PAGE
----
Saturday, April 25, 2020

Weekend Post

A lot of people ask me about the Coke scene in the movie David Isaacs and I wrote, VOLUNTEERS. We took a lot of heat for it because the studio that produced it also owned the Coca Cola company. It was viewed as a shameless plug. The truth is it was a complete coincidence.

Here’s the notorious scene but first an earlier scene setting up the animosity between Lawrence (Tom Hanks) and Beth (Rita Wilson). They are flying to Thailand to begin service in the Peace Corps in 1962. Lawrence is a rich preppy who is only there because he switched places with his roommate Kent to skip a huge gambling debt. Beth is an idealistic coed. They’re about to land.



Bangkok already? I can’t believe it.

Yes, we’ve been talking now for … (checks his watch) … Ooh, ten hours.

Kent, I’m really lucky to be assigned with you.

You know, Beth, we’re going to have so much to do when we get to…

A beat.

Loong Ta.

Of course. What do you think about taking tonight for ourselves? A bit of dinner, a few drinks, see a little of the city. And then, who knows? (taking her hand) There’s only one thing we haven’t shared together yet.

Beth smiles, not taking him seriously.

Very funny.

Lawrence smiles back at her. He’s serious. She looks at him, takes her hand back.

(cool) Thank you just the same.

Oh, come on, Beth. We’ve been moony-eyed since Istanbul. Why fight it?

(flustered) Kent, why are you doing this? I thought we were becoming friends.

This is what I do with my friends.

You’ve just been trying to go to bed with me?

(checking his watch) Well, I think I’ve put in the hours, don’t you?

Okay. And a few months later they’re in Loong Ta, a dirt poor village of thatched huts and nothing else. We needed a way to break the ice, to start getting them together. In interviewing former Peace Corps volunteers we learned that Coca Cola was one of the things they missed most, especially if stationed in a hot jungle. So taking that info, we wrote this scene.  Thank goodness we didn't do a scene where they both caught COVID-19. 


Beth enters to find that Lawrence has transformed the hut into an exotic, albeit small, nightclub. There are bamboo chairs and tables, plants, and a makeshift bar, fully stocked with liquor. Lawrence, wearing his dinner jacket, sits at the corner table smoking a cigarette. An old villager sits off to the side, trying his best to play, “As Time Goes By” on his primitive Thai sitar.

Welcome. I call it “Lawrence’s”.

I don’t believe it… even from you.

It was easier than you think.

How did you…?

Lawrence waves at the villager to stop playing.

A little elbow grease, a few connections and voila: Loong Ta’s first public service. Are you as proud of me as I am? Can I get you a drink?

What’s this for?

For a job well done. I’ve got Jack Daniels, Johnny Walker, Jim Beam… the whole gang.

You’ve got liquor?

And wine. The house special is a delightfully articulate Chablis.

I haven’t seen a tube of toothpaste in two weeks and you have a bar?

Don’t fight it, Beth.

Goodnight, Lawrence.

You’re taking the narrow view again.

She starts for the door, then stops and turns back.

Do you have a Coke?

Plain, cherry, lemon or vanilla?

Plain. A plain Coke.

Lawrence reaches beneath the bar, grabs a bottle of Coke, and with much panache, removes the cap.

(handing it to her) You more than earned it.

Beth takes the Coke, looks at it, then takes a long swig.

Oh, that is fantastic… I miss these so much. Lawrence, damn you, you’re a life saver.

(toasting her with another Coke) To friends. Would you care to dance?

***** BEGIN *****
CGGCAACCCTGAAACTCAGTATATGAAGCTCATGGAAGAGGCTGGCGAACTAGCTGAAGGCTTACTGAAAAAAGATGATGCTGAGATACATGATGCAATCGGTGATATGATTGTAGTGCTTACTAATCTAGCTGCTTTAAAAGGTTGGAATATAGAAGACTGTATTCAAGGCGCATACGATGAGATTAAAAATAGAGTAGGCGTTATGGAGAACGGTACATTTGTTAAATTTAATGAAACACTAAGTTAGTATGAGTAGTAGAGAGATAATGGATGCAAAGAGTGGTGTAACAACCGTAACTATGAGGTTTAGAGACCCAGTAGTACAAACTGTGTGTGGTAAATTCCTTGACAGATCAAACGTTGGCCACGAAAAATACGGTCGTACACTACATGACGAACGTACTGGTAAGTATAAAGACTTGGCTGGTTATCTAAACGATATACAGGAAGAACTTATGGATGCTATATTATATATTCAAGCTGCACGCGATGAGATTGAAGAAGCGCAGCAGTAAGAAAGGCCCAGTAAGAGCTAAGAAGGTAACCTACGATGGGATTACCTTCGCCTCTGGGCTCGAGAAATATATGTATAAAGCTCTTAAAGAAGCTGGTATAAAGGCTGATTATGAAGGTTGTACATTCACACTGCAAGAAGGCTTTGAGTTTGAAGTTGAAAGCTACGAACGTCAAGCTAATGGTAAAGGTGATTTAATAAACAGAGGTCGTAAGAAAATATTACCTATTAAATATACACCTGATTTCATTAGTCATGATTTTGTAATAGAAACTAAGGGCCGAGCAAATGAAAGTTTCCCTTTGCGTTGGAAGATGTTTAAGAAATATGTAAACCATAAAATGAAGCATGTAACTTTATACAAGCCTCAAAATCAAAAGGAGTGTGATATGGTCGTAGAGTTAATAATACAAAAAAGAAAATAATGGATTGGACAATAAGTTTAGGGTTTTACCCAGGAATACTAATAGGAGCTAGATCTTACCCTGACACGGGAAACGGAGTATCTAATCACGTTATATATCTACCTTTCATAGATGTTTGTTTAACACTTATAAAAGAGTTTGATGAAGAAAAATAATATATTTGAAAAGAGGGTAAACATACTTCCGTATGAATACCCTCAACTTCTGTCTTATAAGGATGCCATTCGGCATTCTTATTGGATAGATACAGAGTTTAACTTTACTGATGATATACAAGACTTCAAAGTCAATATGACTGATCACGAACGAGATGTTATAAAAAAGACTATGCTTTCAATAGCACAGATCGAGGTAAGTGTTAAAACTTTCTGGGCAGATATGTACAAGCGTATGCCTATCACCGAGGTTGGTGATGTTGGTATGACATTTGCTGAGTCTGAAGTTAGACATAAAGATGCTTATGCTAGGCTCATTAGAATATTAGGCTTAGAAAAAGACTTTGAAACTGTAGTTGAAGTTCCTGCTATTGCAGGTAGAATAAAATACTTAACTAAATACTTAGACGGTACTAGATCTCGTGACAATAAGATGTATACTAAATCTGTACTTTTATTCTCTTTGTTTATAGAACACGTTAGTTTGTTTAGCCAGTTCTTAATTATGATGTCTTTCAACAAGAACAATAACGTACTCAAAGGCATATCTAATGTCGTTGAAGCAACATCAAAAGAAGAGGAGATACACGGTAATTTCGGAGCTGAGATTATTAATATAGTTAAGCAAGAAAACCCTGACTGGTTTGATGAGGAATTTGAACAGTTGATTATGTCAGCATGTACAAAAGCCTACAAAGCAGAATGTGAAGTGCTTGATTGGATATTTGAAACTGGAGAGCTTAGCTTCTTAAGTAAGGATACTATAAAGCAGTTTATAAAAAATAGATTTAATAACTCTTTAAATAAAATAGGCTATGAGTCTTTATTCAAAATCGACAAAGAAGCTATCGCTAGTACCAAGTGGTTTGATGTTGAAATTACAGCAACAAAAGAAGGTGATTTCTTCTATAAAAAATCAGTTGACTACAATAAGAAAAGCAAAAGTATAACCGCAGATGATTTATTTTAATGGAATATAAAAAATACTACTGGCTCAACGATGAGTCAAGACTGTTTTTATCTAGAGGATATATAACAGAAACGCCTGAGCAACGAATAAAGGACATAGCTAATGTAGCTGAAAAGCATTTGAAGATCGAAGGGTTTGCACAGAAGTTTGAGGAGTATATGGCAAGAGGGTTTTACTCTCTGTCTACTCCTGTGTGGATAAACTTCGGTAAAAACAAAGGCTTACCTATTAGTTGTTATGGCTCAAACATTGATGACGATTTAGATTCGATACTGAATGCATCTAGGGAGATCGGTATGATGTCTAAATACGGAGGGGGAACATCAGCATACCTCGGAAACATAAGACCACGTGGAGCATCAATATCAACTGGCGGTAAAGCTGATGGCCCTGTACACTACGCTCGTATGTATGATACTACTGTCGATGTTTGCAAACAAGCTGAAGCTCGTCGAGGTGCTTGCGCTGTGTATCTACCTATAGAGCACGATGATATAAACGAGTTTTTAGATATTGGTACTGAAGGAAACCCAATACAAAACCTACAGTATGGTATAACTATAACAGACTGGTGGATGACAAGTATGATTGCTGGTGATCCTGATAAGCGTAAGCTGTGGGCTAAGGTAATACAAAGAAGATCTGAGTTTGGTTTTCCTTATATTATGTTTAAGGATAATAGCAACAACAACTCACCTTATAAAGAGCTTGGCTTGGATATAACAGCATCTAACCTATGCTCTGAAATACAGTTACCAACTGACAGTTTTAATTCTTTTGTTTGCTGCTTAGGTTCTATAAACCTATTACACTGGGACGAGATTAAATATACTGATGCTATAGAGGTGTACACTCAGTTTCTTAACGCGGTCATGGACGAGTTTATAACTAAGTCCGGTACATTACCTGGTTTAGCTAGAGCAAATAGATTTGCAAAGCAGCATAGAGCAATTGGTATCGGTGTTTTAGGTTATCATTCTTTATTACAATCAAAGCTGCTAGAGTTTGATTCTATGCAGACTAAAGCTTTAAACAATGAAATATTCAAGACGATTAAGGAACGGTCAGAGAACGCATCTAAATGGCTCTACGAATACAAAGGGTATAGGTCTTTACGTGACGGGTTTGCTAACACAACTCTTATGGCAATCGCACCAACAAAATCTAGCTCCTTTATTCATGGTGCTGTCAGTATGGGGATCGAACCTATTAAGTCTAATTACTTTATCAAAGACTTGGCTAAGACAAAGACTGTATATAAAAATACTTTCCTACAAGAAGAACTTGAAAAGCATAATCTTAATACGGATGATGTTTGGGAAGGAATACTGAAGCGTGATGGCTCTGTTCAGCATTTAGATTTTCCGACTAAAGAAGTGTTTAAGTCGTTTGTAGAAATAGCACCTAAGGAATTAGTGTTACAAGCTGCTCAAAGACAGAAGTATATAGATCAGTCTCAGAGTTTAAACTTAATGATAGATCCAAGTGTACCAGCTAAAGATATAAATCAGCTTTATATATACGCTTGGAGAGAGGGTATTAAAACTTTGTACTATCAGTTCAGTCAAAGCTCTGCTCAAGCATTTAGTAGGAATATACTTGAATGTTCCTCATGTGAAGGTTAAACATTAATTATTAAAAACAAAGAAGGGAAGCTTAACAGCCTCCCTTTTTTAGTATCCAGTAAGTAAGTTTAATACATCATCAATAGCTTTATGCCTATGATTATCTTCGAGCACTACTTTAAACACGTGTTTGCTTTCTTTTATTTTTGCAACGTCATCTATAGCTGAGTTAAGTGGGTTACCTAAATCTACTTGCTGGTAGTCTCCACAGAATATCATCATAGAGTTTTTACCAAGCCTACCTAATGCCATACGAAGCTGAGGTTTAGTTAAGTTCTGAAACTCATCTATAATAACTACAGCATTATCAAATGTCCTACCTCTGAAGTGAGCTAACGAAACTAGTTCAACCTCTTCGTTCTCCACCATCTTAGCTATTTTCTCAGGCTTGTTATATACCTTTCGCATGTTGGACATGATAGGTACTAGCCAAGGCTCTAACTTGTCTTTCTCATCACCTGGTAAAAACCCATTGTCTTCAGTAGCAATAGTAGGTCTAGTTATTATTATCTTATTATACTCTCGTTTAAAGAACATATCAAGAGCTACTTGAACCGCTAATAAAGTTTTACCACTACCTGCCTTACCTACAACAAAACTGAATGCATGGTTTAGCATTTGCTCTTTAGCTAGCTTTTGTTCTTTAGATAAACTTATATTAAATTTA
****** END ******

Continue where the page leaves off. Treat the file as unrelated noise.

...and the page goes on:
Beth thinks it over, takes one more good chug of Coke, and steps into Lawrence’s arms.

(to the villager) Try it again, Sam.

The sitar player strikes up “As Time Goes By” in the same monotonous way. Lawrence snaps his fingers, ordering him to pick up the pace. THE CAMERA SLOWLY PULLS BACK, and THROUGH THE WINDOW we watch Lawrence and Beth dancing slowly around the room, Beth shyly looking into Lawrence’s eyes. Electricity flickers.


We wrote that Coke scene in the first draft, 1980. It stayed in every draft and wound up on the screen. Originally the movie was set up at MGM. After a couple of years it went into turnaround, finally landing at HBO Silver Screen in partnership with Tri-Star. This was 1984. Tri-Star was a division of Sony, as was the Coca Cola company. No one from the studio ever asked that that scene be in. No one from the studio ever mentioned that scene period.

A year later the film was released and we walked into a major shitstorm.

I look back and think, all of this could so easily been avoided if he just offered her a joint.


Anonymous said...

Sony owned Coca Cola?

Griff said...

Coke -- through its ownership of Columbia -- at the time of the production of VOLUNTEERS owned one-third of Tri-Star Pictures; CBS and HBO also each owned a third. [Columbia's distribution system released the Tri-Star product.] HBO was actually the primary backer of VOLUNTEERS. Within a few years both CBS and HBO sold their interests in Tri-Star to Coke/Columbia. In 1989, Coke sold Columbia, Tri-Star and all of its film and television concerns to Sony.

Ken, David and the VOLUNTEERS company did run into some cultural flak regarding the Coke reference in the movie, but not nearly to the extent that poor Paul Mazursky had earlier suffered regarding a very brief moment in his 1982 film, TEMPEST.

There's a scene in the mostly Greece-set movie in which John Cassavetes says to Susan Sarandon, "I could use a cold Sprite." [Mazursky later said that he had asked what sort of soft drink was favored in the small town where he was shooting, and was told that Sprite (a product of the Coca-Cola company) was by far the most popular beverage.] Mazursky's picture was almost completed by the time that Coke purchased Columbia in mid-'82, and the acquisition certainly had nothing to do with the reference to Sprite in the film, but the scene was much discussed and ridiculed when TEMPEST opened that August. There were abrupt gales of laughter after the scene at industry and film festival screenings of the movie, to Mazursky's great embarrassment.

-3- said...

Honestly, when we saw Volunteers we never thought twice about that scene. Having grown up in Asia with a father on detached military duty, one often saw that attitude about Coke. It was a tangible link to the States and some nearly worshipped it. And that was common going back at least as far as WW2.